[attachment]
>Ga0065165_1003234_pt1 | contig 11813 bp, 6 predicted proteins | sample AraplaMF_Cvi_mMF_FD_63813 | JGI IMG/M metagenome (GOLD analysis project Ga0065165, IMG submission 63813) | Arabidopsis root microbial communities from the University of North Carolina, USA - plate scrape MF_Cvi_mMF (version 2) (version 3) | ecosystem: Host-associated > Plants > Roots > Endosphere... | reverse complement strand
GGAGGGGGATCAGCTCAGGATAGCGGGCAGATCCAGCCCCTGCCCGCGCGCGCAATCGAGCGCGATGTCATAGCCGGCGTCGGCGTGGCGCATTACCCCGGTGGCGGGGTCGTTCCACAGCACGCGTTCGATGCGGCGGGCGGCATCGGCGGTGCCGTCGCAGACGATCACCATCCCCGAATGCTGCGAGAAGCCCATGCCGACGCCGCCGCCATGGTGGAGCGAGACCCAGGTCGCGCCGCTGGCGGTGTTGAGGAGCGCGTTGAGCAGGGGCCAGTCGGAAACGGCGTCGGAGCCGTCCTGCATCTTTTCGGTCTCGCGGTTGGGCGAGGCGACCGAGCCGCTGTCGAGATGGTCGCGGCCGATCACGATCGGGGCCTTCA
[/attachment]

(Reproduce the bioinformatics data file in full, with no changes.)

>Ga0065165_1003234_pt1 | contig 11813 bp, 6 predicted proteins | sample AraplaMF_Cvi_mMF_FD_63813 | JGI IMG/M metagenome (GOLD analysis project Ga0065165, IMG submission 63813) | Arabidopsis root microbial communities from the University of North Carolina, USA - plate scrape MF_Cvi_mMF (version 2) (version 3) | ecosystem: Host-associated > Plants > Roots > Endosphere... | reverse complement strand
GGAGGGGGATCAGCTCAGGATAGCGGGCAGATCCAGCCCCTGCCCGCGCGCGCAATCGAGCGCGATGTCATAGCCGGCGTCGGCGTGGCGCATTACCCCGGTGGCGGGGTCGTTCCACAGCACGCGTTCGATGCGGCGGGCGGCATCGGCGGTGCCGTCGCAGACGATCACCATCCCCGAATGCTGCGAGAAGCCCATGCCGACGCCGCCGCCATGGTGGAGCGAGACCCAGGTCGCGCCGCTGGCGGTGTTGAGGAGCGCGTTGAGCAGGGGCCAGTCGGAAACGGCGTCGGAGCCGTCCTGCATCTTTTCGGTCTCGCGGTTGGGCGAGGCGACCGAGCCGCTGTCGAGATGGTCGCGGCCGATCACGATCGGGGCCTTCA